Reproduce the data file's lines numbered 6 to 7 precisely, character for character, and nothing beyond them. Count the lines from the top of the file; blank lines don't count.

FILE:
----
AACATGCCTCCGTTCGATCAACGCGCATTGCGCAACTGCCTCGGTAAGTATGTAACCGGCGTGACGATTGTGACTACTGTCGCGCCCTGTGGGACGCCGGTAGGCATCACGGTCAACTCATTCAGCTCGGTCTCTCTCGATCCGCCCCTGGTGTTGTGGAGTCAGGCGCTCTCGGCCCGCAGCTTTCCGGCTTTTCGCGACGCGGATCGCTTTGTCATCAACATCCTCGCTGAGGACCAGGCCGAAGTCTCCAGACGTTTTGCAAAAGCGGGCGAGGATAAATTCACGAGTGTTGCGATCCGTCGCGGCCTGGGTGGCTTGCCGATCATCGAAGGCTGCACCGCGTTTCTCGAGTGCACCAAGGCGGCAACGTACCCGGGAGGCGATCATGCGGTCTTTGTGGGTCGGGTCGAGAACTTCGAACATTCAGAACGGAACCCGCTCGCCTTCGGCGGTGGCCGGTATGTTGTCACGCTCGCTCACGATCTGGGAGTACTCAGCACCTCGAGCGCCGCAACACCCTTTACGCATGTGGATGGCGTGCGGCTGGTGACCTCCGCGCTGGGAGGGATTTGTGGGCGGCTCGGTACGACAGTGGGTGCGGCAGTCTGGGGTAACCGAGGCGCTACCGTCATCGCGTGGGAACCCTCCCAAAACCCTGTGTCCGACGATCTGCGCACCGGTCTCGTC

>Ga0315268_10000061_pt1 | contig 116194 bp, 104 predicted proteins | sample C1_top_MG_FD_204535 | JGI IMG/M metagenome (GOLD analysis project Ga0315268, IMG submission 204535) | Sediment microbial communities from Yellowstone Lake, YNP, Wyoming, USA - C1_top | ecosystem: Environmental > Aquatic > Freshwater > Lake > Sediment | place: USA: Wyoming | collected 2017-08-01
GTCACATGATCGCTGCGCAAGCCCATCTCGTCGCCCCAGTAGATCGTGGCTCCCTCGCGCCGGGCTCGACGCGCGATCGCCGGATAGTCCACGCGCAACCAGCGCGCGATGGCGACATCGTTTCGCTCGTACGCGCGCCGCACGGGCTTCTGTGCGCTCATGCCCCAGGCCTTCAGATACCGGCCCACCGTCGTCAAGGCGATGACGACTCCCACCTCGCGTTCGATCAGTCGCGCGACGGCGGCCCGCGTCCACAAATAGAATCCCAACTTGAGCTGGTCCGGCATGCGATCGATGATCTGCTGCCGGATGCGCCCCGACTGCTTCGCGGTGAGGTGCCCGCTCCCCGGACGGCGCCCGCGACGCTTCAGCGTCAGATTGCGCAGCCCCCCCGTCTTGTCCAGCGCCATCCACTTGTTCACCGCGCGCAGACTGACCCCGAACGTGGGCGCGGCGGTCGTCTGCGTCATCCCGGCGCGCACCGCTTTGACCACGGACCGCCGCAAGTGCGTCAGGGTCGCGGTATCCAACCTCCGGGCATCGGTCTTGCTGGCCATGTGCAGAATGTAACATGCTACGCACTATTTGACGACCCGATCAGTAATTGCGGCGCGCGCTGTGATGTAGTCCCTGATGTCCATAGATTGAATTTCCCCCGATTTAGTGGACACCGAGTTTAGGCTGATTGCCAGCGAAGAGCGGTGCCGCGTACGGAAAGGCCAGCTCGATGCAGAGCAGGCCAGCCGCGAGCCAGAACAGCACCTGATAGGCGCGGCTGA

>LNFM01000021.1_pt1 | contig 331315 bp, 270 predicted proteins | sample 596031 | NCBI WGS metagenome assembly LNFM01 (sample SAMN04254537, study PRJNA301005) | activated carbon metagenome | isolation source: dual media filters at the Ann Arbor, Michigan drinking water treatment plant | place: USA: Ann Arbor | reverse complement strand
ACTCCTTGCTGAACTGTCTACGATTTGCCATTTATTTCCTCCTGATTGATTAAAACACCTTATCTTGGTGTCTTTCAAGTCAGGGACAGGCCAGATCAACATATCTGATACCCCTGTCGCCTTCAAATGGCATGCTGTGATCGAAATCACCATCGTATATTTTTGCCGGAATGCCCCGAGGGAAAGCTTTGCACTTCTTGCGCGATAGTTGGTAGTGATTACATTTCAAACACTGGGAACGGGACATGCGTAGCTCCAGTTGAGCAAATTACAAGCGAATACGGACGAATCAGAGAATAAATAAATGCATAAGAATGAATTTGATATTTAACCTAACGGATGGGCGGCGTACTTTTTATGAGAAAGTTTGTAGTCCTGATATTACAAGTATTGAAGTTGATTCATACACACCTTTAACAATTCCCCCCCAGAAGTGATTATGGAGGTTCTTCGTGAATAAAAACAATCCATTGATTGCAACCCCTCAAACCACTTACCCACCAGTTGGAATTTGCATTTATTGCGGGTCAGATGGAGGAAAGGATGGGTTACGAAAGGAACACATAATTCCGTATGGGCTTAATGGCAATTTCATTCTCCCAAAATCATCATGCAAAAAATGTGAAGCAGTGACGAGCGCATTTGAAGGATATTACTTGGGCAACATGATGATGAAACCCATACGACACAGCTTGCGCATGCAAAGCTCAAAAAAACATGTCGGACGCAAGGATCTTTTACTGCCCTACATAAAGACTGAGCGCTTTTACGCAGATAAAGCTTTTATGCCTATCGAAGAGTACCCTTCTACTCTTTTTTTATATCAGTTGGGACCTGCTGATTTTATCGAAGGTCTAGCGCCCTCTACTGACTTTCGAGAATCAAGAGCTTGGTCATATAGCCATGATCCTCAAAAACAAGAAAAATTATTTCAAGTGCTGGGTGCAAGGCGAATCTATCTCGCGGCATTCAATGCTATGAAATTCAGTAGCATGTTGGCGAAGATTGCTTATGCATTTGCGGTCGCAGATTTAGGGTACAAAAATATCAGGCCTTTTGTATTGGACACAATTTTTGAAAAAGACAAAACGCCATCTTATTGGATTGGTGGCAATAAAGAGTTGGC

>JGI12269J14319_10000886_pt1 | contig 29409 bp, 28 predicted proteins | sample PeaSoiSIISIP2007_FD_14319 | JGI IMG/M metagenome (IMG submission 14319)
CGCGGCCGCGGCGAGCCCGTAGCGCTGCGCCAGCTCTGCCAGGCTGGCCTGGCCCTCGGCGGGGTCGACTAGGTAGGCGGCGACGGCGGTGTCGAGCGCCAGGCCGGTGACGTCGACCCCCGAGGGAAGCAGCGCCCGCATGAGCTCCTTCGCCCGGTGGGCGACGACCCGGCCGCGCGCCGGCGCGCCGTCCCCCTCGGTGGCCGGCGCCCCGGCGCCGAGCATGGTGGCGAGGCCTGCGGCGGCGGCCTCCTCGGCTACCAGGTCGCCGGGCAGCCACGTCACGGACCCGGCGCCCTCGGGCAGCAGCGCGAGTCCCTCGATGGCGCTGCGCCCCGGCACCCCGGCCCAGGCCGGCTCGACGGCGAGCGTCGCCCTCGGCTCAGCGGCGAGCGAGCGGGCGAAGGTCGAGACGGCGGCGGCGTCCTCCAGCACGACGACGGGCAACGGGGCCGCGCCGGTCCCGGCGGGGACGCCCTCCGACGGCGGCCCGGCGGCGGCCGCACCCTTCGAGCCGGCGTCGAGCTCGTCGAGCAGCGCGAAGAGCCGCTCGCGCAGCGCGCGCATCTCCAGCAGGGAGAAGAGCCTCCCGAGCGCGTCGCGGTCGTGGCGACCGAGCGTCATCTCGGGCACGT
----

>JGI12269J14319_10000886_pt1 | contig 29409 bp, 28 predicted proteins | sample PeaSoiSIISIP2007_FD_14319 | JGI IMG/M metagenome (IMG submission 14319)
CGCGGCCGCGGCGAGCCCGTAGCGCTGCGCCAGCTCTGCCAGGCTGGCCTGGCCCTCGGCGGGGTCGACTAGGTAGGCGGCGACGGCGGTGTCGAGCGCCAGGCCGGTGACGTCGACCCCCGAGGGAAGCAGCGCCCGCATGAGCTCCTTCGCCCGGTGGGCGACGACCCGGCCGCGCGCCGGCGCGCCGTCCCCCTCGGTGGCCGGCGCCCCGGCGCCGAGCATGGTGGCGAGGCCTGCGGCGGCGGCCTCCTCGGCTACCAGGTCGCCGGGCAGCCACGTCACGGACCCGGCGCCCTCGGGCAGCAGCGCGAGTCCCTCGATGGCGCTGCGCCCCGGCACCCCGGCCCAGGCCGGCTCGACGGCGAGCGTCGCCCTCGGCTCAGCGGCGAGCGAGCGGGCGAAGGTCGAGACGGCGGCGGCGTCCTCCAGCACGACGACGGGCAACGGGGCCGCGCCGGTCCCGGCGGGGACGCCCTCCGACGGCGGCCCGGCGGCGGCCGCACCCTTCGAGCCGGCGTCGAGCTCGTCGAGCAGCGCGAAGAGCCGCTCGCGCAGCGCGCGCATCTCCAGCAGGGAGAAGAGCCTCCCGAGCGCGTCGCGGTCGTGGCGACCGAGCGTCATCTCGGGCACGT